Met officer who shared Sarah Everard joke lied in the High Court
A disgraced police officer sacked over a joke about Sarah Everard’s murder was a veteran of the Met who continued his career despite telling lies in the High Court, it has been revealed.
Giles Kitchener was dismissed for gross misconduct by City of London police last month, after a series of incidents in 2021 including homophobic and misogynistic comments to colleagues. Just days after Ms Everard was kidnapped, raped and murdered by Met Pc Wayne Couzens, Kitchener circulated on WhatsApp an image depicting a police officer killing a woman.
City of London police published just a 181-word statement about Kitchener’s dismissal in January, omitting details of the former detective sergeant’s behaviour — including that he had taken charge of a domestic violence case after drinking alcohol while on duty.
The disciplinary panel rejected arguments put forward by Kitchener in attempts to minimise or explain his behaviour. In 2015, Kitchener — then a Met officer — was called to give evidence in the High Court in a case about racist assaults by police from the territorial support group. Kitchener was acquitted at a criminal trial over the incident, but a High Court judge concluded he told a “deliberate lie” in the civil trial to “conceal the wrongdoing” of colleagues. Scotland Yard declined to comment on Kitchener’s disciplinary record.
The full City of London police misconduct report, which runs to 33 pages and was published yesterday after requests from the Standard, outlines how run-ins with colleagues ended Kitchener’s career.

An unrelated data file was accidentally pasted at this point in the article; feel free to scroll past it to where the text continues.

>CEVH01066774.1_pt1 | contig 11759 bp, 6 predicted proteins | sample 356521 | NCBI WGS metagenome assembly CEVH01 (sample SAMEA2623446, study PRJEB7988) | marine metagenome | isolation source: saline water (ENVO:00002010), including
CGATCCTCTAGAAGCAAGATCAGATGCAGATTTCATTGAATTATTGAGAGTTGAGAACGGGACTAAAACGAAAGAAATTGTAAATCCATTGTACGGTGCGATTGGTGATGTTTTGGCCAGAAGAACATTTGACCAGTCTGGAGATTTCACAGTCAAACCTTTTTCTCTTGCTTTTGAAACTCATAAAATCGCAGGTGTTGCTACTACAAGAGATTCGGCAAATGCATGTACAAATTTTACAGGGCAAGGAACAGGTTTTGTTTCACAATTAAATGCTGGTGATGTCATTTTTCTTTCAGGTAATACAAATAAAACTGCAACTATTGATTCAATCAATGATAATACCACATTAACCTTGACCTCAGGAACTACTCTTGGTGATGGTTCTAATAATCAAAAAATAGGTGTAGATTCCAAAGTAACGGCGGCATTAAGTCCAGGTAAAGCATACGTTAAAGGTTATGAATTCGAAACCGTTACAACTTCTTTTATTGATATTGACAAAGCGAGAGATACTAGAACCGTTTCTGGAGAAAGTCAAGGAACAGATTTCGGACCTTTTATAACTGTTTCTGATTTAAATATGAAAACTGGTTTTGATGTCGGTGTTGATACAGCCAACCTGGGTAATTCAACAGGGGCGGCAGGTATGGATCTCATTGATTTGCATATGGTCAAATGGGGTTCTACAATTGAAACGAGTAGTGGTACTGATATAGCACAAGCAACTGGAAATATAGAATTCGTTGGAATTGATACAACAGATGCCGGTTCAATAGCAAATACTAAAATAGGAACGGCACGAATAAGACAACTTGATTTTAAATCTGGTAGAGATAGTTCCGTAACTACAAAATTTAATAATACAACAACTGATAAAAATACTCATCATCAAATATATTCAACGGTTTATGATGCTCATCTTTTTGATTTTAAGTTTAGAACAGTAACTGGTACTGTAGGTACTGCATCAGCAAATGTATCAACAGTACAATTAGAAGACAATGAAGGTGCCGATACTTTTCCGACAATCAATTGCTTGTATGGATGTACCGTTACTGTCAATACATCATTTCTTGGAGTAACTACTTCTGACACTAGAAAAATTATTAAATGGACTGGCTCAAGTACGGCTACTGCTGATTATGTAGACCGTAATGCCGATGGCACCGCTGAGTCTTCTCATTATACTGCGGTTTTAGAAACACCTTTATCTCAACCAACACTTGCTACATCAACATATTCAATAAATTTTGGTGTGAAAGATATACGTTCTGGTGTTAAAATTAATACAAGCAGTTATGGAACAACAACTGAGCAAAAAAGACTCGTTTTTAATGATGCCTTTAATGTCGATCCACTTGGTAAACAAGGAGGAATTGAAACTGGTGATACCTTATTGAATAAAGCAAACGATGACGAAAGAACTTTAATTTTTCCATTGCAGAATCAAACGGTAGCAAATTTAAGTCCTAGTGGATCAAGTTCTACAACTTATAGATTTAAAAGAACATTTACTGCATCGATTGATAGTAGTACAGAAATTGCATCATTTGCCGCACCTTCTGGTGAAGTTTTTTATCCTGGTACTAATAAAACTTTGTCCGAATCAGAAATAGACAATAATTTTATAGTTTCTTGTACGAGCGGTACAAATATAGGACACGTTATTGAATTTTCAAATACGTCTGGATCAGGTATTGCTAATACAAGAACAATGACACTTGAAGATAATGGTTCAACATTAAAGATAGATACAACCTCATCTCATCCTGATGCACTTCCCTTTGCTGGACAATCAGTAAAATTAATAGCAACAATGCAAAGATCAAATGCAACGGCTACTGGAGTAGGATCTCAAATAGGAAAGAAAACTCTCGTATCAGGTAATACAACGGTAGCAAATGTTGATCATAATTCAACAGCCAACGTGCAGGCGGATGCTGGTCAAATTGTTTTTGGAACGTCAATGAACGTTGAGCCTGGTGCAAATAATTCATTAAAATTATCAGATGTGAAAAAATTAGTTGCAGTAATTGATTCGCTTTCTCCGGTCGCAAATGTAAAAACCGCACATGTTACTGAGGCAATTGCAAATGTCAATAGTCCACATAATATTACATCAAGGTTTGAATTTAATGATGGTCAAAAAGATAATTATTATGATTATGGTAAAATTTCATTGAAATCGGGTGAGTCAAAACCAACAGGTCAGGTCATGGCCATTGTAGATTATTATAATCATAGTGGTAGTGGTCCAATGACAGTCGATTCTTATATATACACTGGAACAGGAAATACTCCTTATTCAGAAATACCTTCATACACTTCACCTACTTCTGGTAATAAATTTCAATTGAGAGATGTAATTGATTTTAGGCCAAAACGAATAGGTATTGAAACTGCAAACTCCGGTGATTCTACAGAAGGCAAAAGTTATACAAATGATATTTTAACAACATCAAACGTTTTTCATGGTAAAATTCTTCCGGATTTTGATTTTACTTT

He sent the offensive image to colleagues on March 12, 2021, just after news had broken that Couzens was suspected of murdering Ms Everard. Kitchener later deleted the WhatsApp message, leaving the comment “Too soon…..” and the panel concluded he had falsely claimed to have apologised to two fellow officers about the incident.
When officers were discussing Couzens and reports he had an interest in extreme pornography, Kitchener “shrugged” when it was suggested images of rape would fall into that category, the hearing was told.
The panel found he made comments about a female colleague’s breasts and suggested an officer’s skirt was not short enough. Kitchener was also found to have lied about his actions on a shift, when he was seen drinking beer at Bishopsgate police station before heading off to handle a domestic violence case. Kitchener is now barred from holding policing roles in the future.
City of London Police said Kitchener was vetted when he joined from the Met in 2020. He did not declare the details of the High Court case beforehand, but the force said: “Kitchener let the City of London Police know after joining the force and this instigated a thorough analysis of the circumstances.”